Love of history, education creates Libraries legacy
Dr. James Russell (Rus) Robinson
The late Dr. James Russell (Rus) Robinson (PhD’53) felt the library was a place where the human mind could be held for others to discover.
A donor to Western since 1979, Robinson supported various initiatives over the years, but his most notable contribution was to The D.B. Weldon Library, where he donated books and provided money for the purchase of books on the history of radar, military applications and air force history.
“He was very much an intellectual,” says Halina Czajkowska-Robinson, Rus’ wife of 57 years. “He believed in education being the future for everybody and felt your life would be fuller with the more wisdom and information you acquired.”
Robinson grew up in Norwich, Ontario, and after attending Ontario Agriculture College in Guelph he joined the Royal Canadian Air Force in 1941 where he trained as a radio technician.
During the Second World War he travelled to England, France and Belgium where he worked in radar stations. He was on the ground with the radar equipment tracking enemy aircraft activity and helping direct Allied planes. Robinson attained the rank of Flight Lieutenant before he was severely injured in Belgium in November 1944. When he was well enough, he returned to Canada.
Robinson chose to go back to school and in 1953 he became Western’s first PhD graduate in Chemistry. Western was where he met Halina, who had been working on campus in Dr. James Collip’s laboratory. After graduating, Robinson worked at Agriculture Canada from 1953 to 1985, which had a site on campus. He also taught at Western during that time.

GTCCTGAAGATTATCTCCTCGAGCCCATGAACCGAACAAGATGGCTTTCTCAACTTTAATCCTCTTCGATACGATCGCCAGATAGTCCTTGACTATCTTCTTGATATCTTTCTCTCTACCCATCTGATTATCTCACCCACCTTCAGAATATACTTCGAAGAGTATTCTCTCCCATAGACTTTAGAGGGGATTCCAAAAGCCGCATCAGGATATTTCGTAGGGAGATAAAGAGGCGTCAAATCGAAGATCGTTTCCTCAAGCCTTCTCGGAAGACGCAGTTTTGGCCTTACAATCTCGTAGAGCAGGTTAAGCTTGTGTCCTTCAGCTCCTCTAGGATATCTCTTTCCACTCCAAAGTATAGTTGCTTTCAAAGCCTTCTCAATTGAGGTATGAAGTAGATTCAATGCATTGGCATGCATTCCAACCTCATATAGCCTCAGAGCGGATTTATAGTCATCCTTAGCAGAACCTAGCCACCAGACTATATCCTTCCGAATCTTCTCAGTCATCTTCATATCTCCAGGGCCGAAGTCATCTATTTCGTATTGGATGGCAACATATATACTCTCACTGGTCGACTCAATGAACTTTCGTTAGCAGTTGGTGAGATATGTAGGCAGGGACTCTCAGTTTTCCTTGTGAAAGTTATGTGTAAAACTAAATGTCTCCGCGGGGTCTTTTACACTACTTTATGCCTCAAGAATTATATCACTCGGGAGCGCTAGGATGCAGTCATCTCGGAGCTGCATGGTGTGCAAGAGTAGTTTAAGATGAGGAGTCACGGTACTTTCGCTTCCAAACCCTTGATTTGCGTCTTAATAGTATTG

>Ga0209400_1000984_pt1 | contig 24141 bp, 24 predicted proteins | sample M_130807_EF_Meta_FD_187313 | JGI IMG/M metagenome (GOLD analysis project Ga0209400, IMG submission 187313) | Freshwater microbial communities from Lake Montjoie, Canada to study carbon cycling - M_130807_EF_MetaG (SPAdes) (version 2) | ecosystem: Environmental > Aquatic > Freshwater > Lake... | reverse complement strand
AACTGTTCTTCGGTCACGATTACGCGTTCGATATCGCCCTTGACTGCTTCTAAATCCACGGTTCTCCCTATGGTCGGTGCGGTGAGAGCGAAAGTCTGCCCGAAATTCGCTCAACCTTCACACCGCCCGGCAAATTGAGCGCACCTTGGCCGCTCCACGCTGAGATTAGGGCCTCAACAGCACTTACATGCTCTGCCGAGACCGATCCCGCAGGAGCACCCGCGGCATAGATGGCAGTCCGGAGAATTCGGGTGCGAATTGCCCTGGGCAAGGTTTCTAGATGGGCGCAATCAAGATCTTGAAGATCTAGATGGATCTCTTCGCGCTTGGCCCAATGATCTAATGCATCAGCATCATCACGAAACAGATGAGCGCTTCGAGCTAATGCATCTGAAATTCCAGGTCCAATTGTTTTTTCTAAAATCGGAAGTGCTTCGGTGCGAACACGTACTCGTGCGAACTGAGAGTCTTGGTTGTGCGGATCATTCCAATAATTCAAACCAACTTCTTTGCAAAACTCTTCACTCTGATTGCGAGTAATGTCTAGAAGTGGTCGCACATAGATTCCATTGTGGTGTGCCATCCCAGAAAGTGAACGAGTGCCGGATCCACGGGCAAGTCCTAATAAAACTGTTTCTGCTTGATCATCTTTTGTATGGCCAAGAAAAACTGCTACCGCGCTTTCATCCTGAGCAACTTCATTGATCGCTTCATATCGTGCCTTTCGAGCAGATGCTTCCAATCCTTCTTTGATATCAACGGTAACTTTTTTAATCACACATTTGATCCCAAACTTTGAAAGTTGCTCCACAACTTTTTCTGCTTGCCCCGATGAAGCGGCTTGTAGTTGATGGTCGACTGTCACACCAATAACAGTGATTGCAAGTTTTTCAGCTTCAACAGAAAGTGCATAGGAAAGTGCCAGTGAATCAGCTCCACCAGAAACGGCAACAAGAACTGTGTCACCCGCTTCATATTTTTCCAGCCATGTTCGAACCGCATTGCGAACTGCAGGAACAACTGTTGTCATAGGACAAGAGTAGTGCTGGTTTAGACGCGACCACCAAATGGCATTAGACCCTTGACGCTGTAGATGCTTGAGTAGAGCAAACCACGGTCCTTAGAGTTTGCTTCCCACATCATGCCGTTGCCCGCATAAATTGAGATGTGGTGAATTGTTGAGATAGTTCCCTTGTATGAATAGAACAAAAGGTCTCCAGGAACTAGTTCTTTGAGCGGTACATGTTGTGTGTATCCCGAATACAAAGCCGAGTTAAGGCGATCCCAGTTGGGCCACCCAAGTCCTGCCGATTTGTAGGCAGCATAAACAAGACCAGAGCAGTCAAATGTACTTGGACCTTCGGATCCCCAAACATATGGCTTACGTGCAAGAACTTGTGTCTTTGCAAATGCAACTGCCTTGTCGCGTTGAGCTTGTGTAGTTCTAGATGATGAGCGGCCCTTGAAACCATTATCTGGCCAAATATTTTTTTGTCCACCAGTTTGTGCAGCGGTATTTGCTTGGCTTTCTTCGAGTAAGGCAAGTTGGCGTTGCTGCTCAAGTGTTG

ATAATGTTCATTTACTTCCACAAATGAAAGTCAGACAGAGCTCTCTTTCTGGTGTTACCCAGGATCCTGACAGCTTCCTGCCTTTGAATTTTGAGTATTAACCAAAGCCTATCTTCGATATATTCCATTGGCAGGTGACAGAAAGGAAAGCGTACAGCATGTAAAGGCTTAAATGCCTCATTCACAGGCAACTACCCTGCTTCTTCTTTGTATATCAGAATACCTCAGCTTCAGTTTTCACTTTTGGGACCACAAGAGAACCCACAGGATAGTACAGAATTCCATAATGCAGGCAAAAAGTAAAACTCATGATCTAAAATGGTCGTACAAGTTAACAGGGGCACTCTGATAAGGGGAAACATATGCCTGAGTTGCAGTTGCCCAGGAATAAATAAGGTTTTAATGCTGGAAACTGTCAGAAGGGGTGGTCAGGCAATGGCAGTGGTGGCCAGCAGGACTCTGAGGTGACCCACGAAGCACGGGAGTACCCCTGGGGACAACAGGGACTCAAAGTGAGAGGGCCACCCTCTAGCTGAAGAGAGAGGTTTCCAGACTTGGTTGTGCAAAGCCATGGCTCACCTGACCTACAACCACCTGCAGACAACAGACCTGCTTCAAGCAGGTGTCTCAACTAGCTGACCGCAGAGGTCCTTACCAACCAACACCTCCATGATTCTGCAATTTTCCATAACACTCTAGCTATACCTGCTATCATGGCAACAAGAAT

Halina says Rus felt very close to Western, where the library was his love and history was his passion.
Subject Librarian at The D.B. Weldon Library, Elizabeth Mantz, manages the collection of books from Robinson’s donation. She says currently there are 349 titles in the collection, which are located throughout the library, and more will be coming thanks to Robinson’s last donation in December 2009.
Mantz was in regular contact with Robinson and says she was privileged to work with him and very sad to hear of his passing April 10.
“He was such a gentleman, very gracious, thoughtful, and ready to show his appreciation,” says Mantz. “When someone gives to the libraries they don’t necessarily ever see the end result, but it’s there for someone else to discover and benefit from. Rus gave with a good heart and no strings attached.”